For your reading pleasure: The top 10 adventure paddling books of all times
Canoe & Kayak Magazine recommended the following list of books as the “10 Best Adventure Paddling Books.” However, they did include a cautionary remark:
“Determining the 10 best adventure paddling books ever written is a presumptuous task-but one has to start somewhere.”
We agree with “one has to start somewhere.” Therefore, we are offering you this list in hopes that it will inspire you to conjure one of your own.
We also encourage you to submit your top 10 recommendations to Charlotte Canoeing Examiner. You will find a link at the end of this article. You can also post your list and comments on Facebook and Twitter.
We always welcome your comments.
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The Idea, with your Help, is to grow this List into The 100 Best Adventure Paddling Books by the end of the Year 2014
1. Courting the Diamond Sow: A Whitewater Expedition on Tibet’s Forbidden River by Wickliffe W. Walker
The Tsangpo River in Tibet is a river of myriad names. Many call this mysterious and powerful river the Mount Everest of rivers.
Peter Heller of Outside magazine refers to the Tsangpo River as “Liquid Thunder.” He writes that:
“It's the cradle of Shangri-La, and one of the deepest river gorges on earth. It’s a fortress guarding sacred waterfalls, and a cauldron of savage whitewater and unrunnable rapids. In the chill of the Himalayan winter, seven world-class kayakers led a massive expedition into the shadowy realm of Tibet's Tsangpo River, and launched their boats down its roaring throat. They were either going to die or emerge transformed.”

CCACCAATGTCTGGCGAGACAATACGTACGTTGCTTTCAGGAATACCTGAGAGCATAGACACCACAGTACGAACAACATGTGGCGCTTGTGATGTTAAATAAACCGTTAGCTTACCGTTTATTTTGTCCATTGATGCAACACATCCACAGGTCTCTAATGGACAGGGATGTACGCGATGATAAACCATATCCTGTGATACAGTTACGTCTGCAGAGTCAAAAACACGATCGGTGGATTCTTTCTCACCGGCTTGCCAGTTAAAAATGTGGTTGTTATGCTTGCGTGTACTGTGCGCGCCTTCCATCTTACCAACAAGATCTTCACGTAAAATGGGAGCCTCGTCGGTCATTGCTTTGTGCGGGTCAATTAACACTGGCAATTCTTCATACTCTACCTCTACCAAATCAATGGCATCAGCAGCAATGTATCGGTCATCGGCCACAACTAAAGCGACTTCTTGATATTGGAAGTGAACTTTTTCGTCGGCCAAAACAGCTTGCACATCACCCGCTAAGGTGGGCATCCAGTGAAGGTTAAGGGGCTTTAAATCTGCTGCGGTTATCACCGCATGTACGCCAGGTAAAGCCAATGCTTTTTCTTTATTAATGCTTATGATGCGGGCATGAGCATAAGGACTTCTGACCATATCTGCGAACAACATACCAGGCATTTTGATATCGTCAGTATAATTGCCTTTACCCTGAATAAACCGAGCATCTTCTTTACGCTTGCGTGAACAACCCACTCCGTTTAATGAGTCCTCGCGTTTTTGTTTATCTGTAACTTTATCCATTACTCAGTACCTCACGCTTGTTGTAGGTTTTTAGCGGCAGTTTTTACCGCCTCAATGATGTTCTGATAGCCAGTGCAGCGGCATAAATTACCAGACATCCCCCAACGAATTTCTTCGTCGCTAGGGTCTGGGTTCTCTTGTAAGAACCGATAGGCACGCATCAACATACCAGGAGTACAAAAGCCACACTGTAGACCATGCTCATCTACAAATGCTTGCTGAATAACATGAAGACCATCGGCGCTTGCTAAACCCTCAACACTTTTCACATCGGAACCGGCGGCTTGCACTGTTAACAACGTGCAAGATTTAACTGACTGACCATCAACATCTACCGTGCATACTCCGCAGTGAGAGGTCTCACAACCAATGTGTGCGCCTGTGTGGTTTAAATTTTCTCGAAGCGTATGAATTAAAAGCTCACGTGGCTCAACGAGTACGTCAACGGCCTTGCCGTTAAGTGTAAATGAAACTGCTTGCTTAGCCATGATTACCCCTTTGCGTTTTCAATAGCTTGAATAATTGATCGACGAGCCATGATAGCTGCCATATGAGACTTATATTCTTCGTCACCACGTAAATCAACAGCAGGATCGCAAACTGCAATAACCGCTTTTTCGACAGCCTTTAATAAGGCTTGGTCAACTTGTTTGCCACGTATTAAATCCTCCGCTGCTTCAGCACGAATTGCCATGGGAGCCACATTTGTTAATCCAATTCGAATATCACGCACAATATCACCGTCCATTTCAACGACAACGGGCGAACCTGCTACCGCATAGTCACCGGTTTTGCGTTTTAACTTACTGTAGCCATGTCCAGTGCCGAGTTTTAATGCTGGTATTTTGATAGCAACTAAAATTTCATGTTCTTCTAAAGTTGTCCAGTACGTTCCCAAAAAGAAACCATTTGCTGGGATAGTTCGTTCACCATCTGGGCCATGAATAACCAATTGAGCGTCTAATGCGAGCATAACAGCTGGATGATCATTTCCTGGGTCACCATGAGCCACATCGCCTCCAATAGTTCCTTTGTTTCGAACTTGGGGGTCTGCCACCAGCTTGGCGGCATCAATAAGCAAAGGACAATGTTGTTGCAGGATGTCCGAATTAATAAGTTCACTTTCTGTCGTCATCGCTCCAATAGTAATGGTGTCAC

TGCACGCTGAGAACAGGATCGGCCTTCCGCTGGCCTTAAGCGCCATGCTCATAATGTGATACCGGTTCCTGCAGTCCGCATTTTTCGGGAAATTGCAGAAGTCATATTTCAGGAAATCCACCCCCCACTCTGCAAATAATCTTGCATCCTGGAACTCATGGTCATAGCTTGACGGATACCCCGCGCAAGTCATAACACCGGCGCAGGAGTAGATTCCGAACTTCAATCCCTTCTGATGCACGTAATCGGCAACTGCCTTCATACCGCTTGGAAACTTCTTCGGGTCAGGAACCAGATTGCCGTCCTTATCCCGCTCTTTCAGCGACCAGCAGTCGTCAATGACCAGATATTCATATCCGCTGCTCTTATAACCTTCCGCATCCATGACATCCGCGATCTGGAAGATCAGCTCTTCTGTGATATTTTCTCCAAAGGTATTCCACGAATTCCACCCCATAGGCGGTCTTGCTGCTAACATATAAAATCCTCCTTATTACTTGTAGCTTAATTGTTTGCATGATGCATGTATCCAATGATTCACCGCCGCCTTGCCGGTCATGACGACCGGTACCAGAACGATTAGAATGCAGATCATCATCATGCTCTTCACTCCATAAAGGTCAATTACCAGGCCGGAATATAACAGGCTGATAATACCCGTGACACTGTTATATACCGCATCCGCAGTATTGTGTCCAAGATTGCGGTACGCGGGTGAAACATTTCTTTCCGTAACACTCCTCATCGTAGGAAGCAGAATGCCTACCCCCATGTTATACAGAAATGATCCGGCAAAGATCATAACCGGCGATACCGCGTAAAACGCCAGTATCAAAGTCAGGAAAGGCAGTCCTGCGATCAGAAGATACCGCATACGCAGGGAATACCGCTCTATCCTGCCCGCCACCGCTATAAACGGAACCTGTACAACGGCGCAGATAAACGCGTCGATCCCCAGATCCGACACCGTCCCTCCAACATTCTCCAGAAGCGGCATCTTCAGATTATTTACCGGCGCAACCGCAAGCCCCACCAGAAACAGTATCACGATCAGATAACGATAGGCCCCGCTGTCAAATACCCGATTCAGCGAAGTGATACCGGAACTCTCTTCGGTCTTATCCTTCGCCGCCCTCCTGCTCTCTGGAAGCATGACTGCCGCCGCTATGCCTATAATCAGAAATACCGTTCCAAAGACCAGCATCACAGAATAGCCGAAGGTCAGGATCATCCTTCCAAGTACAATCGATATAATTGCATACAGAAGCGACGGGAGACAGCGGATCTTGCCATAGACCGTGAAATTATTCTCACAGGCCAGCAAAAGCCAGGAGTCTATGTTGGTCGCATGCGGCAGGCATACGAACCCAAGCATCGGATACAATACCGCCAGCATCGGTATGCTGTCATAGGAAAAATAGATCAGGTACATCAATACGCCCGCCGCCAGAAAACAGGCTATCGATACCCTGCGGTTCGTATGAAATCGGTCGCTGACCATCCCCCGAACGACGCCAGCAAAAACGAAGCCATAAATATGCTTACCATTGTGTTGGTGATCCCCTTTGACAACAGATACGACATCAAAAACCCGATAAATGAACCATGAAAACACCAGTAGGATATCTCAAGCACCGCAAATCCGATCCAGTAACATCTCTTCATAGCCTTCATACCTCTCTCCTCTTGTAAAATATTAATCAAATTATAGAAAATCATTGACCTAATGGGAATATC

In 1998, a four-man paddling team attempted to make history by becoming the first to navigate a remote, 140-mile stretch of the river. One member Doug Gordon drowned. The members of his team were unable to recover his body.
Courting the Diamond Sow: A Whitewater Expedition on Tibet’s Forbidden River is a compelling narrative of this historic adventure.
2. One Celtic Tides: One Man’s Journey Around Ireland by Sea Kayak by Chris Duff
On Celtic Tides is a “paddling memoir” written by Chris Duff. He describes his 1,200-mile kayak adventure along the coasts of Ireland. Along the way he, “Does a fine job capturing the sights, culture, history, and people of the Irish coasts.
The next two paragraphs are excerpts from a Book Review written by author Kerry Ross:
I’ve always been a boat person. Ever since I can remember, water has been an irresistible magnet. Maybe it’s the sea in my Irish blood – because no matter where you are in Ireland, you’re never far from the sea – or maybe it’s because I was born in the sign of Pisces. I used to laugh at my mother who’d get seasick on a raft in the neighbor’s pool, because I was born with sea legs. I was devastated when my uncle sold the Freudian Sloop (he’s a psychologist) and moved away. The memories of summer days sailing Lake Michigan out of South Haven are some of my fondest – the perfect venue for listening to Moody Blues albums.
When I saw this book in a review journal, I immediately ordered a copy for the library I worked for and then ordered another for myself. I couldn’t put it down. While I’ve never had the courage to go kayaking, let alone sea kayaking, Chris Duff’s experiences have proved invaluable as a window on ancient Irish life. The Gaels took to the sea in small ox-hide boats (usually made for one to three men) called curachs, which they still use today, and larger warships known as secht-sess (seven-benchers), carrying perhaps fourteen men.
3. Dangerous River: Adventure on the Nahanni by R. M. Patterson
Many readers, writers and critics consider Raymond Murray Patterson one of the finest writers of the Canadian wilderness.
His admirers also recognized him as a careful and sympathetic observer, a courageous explorer and a meticulous historian
Mr. Patterson published five books in 14-years: Dangerous River (1954), Buffalo Head (1961), Far Pasturn (1963), Dial to the Interior (1966) and Finlay’s River (1968)
He wrote Dangerous River when he was 55-years-old. That was 26 years after his first visit to the wilderness of the Nahanni Country.
Mr. Patterson’s “Dangerous River” is the South Nahanni River. It is located in the southwest corner of the Northwest Territories of Canada. The headwaters begin in the mountains of the Yukon border and flow into the Laird River in British Columbia.
In 1927, when Patterson embarked on his journey into the Canadian wilderness, few people knew of this river’s existence. Fewer still had ventured into its forbidding canyons.